Conflict Simulation – Youth Unemployment: What can be done to ease the problem?

INTER ALIA’s 1st Conflict Simulation Game

On Friday 17 January, INTER ALIA Civic Action Meeting Point organised its first conflict resolving simulation. The event was hosted by the Institute of International Economic Relations.

In the beginning, Inter Alia member Nikos Pasamitros introduced the participants in the concept of conflict resolving / problem-solving.

Then, the participants were divided in two teams and were given the session material. The two teams were supposed to address the issue of youth unemployment in a fictional country with severe economic problems. Team A role-played the decision-makers (Youth Employment team of the Department for Employment) and Team B the employers (Special Group for Youth Employment and Employability of the Enterprises & Industries Association).

In the 1st phase, the parties analysed the issue from their point of view. The decision-makers stressed the necessity for austerity policies, the great cost in the unemployment fund, the pressure of the migration issue and the rising issues of solvency. In addition, team A expressed its concerns for the high public frustration and the fragile social balance. The employers pointed out the worrying sales’ drop, the problem of staff ageing, the efficiency fall, the staff reduction the rising taxation cost and the social distrust.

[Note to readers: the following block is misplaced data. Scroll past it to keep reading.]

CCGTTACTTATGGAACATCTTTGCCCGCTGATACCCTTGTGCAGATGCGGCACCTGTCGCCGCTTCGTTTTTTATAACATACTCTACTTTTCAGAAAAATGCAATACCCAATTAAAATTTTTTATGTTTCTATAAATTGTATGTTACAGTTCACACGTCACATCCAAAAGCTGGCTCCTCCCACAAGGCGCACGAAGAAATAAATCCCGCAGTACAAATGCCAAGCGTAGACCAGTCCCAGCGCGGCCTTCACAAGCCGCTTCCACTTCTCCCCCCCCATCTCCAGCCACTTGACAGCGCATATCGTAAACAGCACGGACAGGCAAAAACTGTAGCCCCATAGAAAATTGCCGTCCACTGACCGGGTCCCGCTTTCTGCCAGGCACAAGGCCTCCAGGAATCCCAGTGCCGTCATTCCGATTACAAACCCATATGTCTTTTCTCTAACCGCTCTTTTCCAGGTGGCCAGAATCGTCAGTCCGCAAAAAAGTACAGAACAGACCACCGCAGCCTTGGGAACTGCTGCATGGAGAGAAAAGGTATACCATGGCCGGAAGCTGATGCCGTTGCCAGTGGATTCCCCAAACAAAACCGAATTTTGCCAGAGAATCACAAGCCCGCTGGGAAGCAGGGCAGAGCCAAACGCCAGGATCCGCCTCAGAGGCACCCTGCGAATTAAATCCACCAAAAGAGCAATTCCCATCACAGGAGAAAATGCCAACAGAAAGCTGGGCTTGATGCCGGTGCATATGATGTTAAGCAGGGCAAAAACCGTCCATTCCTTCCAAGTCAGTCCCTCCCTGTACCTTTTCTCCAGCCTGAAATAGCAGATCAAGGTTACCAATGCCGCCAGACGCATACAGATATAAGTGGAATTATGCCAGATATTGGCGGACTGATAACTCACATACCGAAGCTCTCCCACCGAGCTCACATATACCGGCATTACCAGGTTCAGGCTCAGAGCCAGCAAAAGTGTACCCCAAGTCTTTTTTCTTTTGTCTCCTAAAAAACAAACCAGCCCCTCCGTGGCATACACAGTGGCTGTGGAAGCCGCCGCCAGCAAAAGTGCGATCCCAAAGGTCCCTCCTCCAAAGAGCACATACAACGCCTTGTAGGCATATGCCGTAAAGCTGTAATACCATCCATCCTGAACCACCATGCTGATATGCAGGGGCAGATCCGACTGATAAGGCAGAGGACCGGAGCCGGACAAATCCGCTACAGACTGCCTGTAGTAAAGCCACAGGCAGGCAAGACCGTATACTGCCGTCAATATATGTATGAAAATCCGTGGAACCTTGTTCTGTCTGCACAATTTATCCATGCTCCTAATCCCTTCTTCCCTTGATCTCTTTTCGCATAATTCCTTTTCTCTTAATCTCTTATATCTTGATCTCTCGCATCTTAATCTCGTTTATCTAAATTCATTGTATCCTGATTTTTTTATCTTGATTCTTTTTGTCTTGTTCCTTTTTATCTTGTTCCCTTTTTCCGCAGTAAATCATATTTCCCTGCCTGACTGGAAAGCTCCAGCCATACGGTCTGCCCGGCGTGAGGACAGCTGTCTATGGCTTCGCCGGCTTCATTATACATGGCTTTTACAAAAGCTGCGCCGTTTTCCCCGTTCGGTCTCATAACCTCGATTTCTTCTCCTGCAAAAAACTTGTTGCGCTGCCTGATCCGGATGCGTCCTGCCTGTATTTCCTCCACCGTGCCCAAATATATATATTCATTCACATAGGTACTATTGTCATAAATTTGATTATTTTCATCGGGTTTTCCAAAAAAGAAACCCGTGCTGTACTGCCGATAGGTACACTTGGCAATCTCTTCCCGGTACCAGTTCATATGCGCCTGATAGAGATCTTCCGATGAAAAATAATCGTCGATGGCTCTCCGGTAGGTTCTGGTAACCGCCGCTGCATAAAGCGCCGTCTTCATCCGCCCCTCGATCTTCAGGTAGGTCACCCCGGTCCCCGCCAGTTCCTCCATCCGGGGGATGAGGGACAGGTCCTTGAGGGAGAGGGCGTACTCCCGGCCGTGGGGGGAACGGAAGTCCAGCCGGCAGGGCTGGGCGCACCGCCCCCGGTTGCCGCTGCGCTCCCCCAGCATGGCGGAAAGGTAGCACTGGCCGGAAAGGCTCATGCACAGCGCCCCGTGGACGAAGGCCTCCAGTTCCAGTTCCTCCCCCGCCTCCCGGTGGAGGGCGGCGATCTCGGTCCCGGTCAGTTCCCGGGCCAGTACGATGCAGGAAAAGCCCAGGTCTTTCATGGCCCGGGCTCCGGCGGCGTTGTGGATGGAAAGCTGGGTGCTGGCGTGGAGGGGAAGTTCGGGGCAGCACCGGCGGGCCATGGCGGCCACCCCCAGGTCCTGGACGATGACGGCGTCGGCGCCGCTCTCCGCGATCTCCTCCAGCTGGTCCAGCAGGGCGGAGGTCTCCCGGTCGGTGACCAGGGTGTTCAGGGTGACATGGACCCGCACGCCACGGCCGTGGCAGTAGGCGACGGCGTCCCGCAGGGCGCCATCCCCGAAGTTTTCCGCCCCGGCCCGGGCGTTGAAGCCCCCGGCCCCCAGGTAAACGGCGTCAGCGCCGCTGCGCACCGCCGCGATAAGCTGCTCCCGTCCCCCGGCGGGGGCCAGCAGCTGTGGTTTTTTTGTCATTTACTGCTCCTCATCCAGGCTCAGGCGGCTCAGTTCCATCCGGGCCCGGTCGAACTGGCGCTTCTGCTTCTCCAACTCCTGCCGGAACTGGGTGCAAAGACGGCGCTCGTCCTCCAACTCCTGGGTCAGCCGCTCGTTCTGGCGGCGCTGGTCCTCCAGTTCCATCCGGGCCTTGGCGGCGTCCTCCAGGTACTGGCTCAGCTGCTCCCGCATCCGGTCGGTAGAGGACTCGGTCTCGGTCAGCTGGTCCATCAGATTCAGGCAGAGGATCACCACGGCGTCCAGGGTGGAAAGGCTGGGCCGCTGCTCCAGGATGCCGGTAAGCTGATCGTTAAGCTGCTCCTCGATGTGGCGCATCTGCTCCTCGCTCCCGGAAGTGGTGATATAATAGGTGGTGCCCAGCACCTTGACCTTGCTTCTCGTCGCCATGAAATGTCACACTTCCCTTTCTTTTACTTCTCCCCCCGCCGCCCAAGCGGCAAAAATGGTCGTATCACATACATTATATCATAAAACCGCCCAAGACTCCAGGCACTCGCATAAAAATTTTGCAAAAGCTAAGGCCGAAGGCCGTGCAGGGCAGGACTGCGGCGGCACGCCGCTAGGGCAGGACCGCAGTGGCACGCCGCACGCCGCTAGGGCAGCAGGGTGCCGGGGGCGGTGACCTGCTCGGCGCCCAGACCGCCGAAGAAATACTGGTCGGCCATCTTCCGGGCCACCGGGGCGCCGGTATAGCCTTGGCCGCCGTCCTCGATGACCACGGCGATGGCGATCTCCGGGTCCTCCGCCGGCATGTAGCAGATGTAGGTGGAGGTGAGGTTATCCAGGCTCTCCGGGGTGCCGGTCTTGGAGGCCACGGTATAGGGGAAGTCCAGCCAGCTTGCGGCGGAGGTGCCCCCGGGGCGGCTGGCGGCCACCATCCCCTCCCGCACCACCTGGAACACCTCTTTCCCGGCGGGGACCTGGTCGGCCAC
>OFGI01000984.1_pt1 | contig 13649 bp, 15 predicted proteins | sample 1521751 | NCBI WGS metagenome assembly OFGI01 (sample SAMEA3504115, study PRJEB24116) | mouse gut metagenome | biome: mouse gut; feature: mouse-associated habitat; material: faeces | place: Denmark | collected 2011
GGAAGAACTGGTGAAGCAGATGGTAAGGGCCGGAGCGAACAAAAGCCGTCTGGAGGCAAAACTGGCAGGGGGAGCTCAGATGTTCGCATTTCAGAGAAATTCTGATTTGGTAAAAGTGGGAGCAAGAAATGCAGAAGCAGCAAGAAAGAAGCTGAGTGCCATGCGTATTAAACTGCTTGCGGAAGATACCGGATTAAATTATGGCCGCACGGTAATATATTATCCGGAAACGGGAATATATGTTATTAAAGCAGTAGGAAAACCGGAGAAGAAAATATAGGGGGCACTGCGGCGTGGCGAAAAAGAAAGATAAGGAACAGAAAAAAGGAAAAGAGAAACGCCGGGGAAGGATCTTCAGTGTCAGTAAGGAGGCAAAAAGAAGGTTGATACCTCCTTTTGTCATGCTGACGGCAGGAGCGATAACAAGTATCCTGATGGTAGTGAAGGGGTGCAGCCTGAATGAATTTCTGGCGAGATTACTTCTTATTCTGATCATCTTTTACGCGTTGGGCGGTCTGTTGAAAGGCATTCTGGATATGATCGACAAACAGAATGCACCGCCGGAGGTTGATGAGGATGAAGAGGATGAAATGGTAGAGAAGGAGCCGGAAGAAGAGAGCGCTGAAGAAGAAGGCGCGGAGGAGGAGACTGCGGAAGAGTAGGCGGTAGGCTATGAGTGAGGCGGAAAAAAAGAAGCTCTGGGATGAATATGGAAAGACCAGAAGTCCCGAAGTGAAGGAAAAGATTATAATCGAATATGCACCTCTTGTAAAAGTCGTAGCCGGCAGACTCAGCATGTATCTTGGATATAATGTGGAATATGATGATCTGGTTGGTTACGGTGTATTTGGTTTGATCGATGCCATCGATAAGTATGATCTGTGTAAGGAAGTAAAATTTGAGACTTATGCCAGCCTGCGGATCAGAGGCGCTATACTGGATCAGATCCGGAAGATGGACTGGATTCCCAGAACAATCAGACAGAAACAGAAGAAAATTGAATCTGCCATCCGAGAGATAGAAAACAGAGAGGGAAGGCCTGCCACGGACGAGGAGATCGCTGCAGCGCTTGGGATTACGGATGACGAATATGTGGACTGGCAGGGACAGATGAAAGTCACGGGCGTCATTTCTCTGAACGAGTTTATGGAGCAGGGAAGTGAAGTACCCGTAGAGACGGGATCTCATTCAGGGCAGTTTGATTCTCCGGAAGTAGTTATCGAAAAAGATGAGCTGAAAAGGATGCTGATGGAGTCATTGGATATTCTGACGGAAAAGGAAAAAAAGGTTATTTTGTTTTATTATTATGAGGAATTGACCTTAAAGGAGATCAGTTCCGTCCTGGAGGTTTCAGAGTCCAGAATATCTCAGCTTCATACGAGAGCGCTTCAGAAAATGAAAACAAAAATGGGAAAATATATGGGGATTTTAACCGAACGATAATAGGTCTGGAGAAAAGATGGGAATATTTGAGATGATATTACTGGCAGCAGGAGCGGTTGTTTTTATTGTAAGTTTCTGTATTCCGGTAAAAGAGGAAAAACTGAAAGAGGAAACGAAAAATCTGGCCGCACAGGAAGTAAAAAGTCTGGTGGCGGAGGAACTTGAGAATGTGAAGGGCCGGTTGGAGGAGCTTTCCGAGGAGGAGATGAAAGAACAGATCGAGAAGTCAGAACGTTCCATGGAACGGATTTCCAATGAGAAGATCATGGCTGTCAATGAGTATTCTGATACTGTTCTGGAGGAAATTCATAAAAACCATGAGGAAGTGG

In the 2nd phase, the conflict resolvers explored the available options. The employers talked about easing the austerity policy, reducing profitability, offering more jobs to youths through subsidised programs, training and specialising staff, reducing bureaucracy costs and taxation for enterprises, stabilising the taxing environment and funding young and new entrepreneurs. The decision-makers put on the table youth employment programmes, low salary internships, liberating the entrepreneurial environment, offering loans, funding technology innovations, co-training between unemployed youths, cutting down bureaucracy and attracting foreign investments.

In the final phase, the parties proposed solutions and action plans to confront the issue. The decision-makers suggested the reduction of profitability in a viable manner, the reduction of the value added tax, the support of technology enterprises with the precondition of employing youths, the introduction of a mediatory credit system for the promotion of robust entrepreneurship, incentives for new enterprises through loans and tax reliefs and investing in universities and innovative programmes. The employers proposed subsidies for employing youths, investing in both public and private universities, limiting migration, deregulating entrepreneurship, reducing bureaucracy, the promotion of flexible labour, providing favourable loans for new enterprises, extroversion policies for old and new foreign enterprises at home and vice versa and finally the spread of the use of social media for entrepreneurial purposes.

After the closing comments, the participants expressed their overall satisfaction with the simulation and Inter Alia got valuable feedback for its similar future projects.